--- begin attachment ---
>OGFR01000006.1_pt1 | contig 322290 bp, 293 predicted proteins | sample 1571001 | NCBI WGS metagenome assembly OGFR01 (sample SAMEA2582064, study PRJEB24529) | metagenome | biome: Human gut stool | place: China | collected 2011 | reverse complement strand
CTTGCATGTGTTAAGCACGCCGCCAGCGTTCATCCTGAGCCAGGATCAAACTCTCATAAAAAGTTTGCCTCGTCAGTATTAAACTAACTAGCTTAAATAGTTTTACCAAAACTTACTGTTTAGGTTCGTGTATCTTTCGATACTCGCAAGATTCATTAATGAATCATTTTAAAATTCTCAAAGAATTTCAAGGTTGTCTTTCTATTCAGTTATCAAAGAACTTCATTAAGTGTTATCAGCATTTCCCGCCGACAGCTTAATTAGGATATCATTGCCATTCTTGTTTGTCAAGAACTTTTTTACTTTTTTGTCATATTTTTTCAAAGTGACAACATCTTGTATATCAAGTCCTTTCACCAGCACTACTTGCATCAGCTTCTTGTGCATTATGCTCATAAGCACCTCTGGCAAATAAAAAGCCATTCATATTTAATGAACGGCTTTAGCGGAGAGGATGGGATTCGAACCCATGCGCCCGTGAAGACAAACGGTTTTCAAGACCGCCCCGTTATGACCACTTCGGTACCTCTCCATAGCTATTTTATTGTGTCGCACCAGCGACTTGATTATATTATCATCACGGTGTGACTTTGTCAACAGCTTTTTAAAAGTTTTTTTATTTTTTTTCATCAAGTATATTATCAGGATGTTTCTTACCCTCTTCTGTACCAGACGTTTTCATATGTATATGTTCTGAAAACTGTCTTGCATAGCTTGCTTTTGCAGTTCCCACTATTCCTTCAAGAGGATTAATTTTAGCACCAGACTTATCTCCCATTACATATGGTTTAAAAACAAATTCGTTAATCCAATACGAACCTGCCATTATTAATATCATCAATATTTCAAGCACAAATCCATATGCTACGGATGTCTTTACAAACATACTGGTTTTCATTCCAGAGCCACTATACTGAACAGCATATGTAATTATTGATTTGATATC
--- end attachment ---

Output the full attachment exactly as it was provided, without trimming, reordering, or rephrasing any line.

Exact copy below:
>OGFR01000006.1_pt1 | contig 322290 bp, 293 predicted proteins | sample 1571001 | NCBI WGS metagenome assembly OGFR01 (sample SAMEA2582064, study PRJEB24529) | metagenome | biome: Human gut stool | place: China | collected 2011 | reverse complement strand
CTTGCATGTGTTAAGCACGCCGCCAGCGTTCATCCTGAGCCAGGATCAAACTCTCATAAAAAGTTTGCCTCGTCAGTATTAAACTAACTAGCTTAAATAGTTTTACCAAAACTTACTGTTTAGGTTCGTGTATCTTTCGATACTCGCAAGATTCATTAATGAATCATTTTAAAATTCTCAAAGAATTTCAAGGTTGTCTTTCTATTCAGTTATCAAAGAACTTCATTAAGTGTTATCAGCATTTCCCGCCGACAGCTTAATTAGGATATCATTGCCATTCTTGTTTGTCAAGAACTTTTTTACTTTTTTGTCATATTTTTTCAAAGTGACAACATCTTGTATATCAAGTCCTTTCACCAGCACTACTTGCATCAGCTTCTTGTGCATTATGCTCATAAGCACCTCTGGCAAATAAAAAGCCATTCATATTTAATGAACGGCTTTAGCGGAGAGGATGGGATTCGAACCCATGCGCCCGTGAAGACAAACGGTTTTCAAGACCGCCCCGTTATGACCACTTCGGTACCTCTCCATAGCTATTTTATTGTGTCGCACCAGCGACTTGATTATATTATCATCACGGTGTGACTTTGTCAACAGCTTTTTAAAAGTTTTTTTATTTTTTTTCATCAAGTATATTATCAGGATGTTTCTTACCCTCTTCTGTACCAGACGTTTTCATATGTATATGTTCTGAAAACTGTCTTGCATAGCTTGCTTTTGCAGTTCCCACTATTCCTTCAAGAGGATTAATTTTAGCACCAGACTTATCTCCCATTACATATGGTTTAAAAACAAATTCGTTAATCCAATACGAACCTGCCATTATTAATATCATCAATATTTCAAGCACAAATCCATATGCTACGGATGTCTTTACAAACATACTGGTTTTCATTCCAGAGCCACTATACTGAACAGCATATGTAATTATTGATTTGATATC